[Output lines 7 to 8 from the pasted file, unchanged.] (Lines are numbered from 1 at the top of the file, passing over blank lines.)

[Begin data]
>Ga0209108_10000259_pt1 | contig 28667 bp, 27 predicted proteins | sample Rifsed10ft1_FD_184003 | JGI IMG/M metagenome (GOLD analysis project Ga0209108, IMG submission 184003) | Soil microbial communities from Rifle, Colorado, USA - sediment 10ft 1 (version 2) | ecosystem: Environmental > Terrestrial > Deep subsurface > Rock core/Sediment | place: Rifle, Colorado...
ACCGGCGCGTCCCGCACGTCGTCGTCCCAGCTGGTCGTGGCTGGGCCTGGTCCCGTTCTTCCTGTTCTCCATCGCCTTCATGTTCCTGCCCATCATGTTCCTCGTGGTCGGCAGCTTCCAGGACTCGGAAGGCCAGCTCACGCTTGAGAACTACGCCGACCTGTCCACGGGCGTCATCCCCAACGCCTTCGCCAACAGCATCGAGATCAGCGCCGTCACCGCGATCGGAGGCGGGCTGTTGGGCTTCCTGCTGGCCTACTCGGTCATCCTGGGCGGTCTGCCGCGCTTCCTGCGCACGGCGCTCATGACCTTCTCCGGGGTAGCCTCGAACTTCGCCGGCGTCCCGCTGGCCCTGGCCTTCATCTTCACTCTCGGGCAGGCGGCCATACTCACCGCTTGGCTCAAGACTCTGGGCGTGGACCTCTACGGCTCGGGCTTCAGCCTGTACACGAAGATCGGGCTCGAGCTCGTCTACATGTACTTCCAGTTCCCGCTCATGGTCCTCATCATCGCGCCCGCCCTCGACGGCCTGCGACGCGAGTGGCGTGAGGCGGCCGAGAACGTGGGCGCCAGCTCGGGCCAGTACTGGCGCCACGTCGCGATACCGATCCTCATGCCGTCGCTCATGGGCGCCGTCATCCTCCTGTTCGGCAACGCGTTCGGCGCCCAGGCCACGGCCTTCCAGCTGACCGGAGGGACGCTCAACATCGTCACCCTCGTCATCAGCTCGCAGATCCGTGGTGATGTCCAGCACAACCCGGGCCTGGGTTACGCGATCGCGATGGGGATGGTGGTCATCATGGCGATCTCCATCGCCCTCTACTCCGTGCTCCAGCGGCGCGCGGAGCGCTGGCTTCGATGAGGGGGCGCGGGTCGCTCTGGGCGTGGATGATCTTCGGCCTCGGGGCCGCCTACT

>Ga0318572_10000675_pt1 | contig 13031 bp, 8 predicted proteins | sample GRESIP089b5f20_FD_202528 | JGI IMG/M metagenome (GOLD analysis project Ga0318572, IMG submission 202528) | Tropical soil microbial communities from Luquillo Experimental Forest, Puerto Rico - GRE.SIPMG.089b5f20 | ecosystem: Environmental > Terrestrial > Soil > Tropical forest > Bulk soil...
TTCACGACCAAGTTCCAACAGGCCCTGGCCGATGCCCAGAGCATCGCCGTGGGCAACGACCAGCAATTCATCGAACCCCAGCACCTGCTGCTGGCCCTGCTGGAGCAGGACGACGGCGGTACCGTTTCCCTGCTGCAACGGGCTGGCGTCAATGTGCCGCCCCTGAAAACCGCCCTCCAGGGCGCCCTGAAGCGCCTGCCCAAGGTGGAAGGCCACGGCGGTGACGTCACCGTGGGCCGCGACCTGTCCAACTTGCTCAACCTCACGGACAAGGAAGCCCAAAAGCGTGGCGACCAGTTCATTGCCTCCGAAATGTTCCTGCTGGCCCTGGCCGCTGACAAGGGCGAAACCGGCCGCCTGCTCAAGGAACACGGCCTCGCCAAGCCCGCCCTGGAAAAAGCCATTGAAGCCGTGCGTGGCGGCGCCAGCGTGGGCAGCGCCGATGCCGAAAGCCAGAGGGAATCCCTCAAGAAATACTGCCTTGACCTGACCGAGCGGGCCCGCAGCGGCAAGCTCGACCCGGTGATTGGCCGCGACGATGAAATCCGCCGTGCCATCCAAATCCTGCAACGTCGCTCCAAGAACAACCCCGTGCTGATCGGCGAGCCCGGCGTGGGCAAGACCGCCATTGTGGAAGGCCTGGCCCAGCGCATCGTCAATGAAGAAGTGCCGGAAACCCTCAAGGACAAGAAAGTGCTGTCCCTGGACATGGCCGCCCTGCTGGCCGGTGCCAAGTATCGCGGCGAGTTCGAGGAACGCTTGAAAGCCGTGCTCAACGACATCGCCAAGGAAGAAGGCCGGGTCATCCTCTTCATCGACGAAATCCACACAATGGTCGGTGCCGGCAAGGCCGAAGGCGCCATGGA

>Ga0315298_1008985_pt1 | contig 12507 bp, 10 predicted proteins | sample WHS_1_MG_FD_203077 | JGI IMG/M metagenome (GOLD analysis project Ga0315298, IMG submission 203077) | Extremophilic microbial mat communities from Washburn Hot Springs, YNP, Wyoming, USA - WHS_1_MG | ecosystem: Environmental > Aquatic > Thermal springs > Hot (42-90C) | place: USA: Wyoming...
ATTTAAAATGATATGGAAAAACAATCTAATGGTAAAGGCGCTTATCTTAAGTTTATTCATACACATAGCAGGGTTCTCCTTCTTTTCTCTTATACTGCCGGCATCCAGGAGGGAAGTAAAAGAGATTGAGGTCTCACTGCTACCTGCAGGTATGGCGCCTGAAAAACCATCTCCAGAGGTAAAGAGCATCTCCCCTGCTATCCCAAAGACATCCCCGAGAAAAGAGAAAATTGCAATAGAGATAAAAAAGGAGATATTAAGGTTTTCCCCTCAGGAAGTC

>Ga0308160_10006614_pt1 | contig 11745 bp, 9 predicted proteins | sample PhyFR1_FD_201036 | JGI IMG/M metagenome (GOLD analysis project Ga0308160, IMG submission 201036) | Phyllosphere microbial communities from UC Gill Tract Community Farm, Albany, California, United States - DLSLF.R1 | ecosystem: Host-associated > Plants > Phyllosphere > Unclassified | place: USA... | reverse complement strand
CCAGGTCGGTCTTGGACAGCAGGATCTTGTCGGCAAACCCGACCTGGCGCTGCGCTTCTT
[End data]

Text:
>Ga0308160_10006614_pt1 | contig 11745 bp, 9 predicted proteins | sample PhyFR1_FD_201036 | JGI IMG/M metagenome (GOLD analysis project Ga0308160, IMG submission 201036) | Phyllosphere microbial communities from UC Gill Tract Community Farm, Albany, California, United States - DLSLF.R1 | ecosystem: Host-associated > Plants > Phyllosphere > Unclassified | place: USA... | reverse complement strand
CCAGGTCGGTCTTGGACAGCAGGATCTTGTCGGCAAACCCGACCTGGCGCTGCGCTTCTT